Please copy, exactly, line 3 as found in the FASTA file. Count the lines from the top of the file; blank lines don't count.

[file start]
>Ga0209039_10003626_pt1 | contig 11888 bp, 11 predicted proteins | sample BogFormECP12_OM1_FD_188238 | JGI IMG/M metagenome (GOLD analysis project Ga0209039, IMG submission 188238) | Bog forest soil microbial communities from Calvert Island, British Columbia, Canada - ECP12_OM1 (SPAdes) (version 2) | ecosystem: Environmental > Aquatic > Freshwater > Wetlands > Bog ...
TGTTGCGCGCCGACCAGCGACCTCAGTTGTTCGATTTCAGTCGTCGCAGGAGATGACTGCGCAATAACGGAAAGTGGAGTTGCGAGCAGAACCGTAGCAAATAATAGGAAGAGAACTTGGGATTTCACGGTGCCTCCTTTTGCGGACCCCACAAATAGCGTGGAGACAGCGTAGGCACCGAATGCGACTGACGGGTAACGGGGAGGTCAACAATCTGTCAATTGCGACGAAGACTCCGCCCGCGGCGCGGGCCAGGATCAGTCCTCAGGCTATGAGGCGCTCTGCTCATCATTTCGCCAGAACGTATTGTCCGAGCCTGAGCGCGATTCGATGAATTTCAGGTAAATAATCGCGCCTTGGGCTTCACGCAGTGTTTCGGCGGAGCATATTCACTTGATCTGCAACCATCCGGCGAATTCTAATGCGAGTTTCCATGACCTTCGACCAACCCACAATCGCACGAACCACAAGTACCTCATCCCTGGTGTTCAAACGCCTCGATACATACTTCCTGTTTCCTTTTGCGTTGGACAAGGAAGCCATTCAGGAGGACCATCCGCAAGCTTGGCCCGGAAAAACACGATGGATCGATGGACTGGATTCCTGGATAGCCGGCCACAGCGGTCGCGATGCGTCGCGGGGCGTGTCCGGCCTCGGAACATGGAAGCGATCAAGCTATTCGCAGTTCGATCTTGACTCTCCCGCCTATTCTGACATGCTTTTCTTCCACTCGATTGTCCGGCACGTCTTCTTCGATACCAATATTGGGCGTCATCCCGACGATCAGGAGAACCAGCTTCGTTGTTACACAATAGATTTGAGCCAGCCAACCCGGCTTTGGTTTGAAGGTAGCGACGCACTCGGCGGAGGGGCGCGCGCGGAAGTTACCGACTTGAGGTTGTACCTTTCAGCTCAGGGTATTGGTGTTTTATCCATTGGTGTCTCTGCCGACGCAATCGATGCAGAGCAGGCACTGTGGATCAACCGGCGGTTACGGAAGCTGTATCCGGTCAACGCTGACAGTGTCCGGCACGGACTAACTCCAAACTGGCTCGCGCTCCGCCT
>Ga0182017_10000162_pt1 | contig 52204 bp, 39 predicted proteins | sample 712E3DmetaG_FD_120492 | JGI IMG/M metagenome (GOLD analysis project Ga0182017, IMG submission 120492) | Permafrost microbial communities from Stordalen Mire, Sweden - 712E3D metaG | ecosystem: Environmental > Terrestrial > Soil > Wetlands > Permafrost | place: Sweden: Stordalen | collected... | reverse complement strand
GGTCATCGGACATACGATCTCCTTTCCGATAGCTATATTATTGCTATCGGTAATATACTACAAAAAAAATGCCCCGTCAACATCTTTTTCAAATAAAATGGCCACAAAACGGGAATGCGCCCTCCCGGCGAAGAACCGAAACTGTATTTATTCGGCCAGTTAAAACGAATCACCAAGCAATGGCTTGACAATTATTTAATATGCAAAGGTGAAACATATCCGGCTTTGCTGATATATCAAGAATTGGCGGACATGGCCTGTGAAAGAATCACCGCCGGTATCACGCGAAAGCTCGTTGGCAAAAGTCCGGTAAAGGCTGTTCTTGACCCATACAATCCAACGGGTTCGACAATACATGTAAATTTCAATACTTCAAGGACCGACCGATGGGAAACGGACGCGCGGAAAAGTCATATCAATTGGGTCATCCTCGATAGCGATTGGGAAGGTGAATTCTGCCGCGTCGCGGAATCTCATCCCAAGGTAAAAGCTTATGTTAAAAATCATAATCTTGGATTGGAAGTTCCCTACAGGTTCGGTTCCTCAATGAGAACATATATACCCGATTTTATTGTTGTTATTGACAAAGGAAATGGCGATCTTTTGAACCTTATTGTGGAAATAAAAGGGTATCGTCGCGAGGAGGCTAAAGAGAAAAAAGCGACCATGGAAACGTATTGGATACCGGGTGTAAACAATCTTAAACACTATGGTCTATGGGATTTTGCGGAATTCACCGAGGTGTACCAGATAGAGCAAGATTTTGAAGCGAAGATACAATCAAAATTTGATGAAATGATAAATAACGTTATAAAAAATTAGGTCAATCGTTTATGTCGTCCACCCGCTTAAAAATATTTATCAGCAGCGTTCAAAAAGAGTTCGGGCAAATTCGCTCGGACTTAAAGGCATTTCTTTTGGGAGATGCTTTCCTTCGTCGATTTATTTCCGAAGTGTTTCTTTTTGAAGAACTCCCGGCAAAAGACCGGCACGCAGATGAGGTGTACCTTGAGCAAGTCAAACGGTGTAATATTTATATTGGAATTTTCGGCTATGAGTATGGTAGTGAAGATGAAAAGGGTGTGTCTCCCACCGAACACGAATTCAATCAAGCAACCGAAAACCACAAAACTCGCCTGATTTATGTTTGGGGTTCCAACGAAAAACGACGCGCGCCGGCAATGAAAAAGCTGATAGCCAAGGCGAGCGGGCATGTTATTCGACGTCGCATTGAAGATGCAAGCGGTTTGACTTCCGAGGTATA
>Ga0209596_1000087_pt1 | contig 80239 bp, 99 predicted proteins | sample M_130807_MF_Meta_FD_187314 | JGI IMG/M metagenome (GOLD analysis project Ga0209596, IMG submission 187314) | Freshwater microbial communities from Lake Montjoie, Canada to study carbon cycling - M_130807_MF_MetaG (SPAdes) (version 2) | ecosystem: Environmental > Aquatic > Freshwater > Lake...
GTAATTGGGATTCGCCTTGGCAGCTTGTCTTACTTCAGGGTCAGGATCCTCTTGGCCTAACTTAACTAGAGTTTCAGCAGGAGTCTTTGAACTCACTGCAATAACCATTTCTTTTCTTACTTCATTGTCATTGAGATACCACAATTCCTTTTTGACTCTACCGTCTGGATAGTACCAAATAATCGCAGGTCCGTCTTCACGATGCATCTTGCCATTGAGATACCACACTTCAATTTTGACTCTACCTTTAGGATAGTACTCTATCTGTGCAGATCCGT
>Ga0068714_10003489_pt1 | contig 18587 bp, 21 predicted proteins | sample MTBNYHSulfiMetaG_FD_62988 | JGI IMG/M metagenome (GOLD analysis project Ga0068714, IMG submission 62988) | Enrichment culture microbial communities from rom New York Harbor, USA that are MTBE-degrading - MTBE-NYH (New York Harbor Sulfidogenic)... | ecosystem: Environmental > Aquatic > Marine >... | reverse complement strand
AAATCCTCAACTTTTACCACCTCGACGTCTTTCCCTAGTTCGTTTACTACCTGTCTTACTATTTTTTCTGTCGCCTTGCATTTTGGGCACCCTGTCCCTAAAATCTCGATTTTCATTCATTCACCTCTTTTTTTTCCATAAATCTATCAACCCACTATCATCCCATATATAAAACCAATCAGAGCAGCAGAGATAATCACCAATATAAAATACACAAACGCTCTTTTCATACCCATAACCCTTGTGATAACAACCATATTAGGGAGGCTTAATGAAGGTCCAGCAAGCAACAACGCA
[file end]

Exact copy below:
>Ga0182017_10000162_pt1 | contig 52204 bp, 39 predicted proteins | sample 712E3DmetaG_FD_120492 | JGI IMG/M metagenome (GOLD analysis project Ga0182017, IMG submission 120492) | Permafrost microbial communities from Stordalen Mire, Sweden - 712E3D metaG | ecosystem: Environmental > Terrestrial > Soil > Wetlands > Permafrost | place: Sweden: Stordalen | collected... | reverse complement strand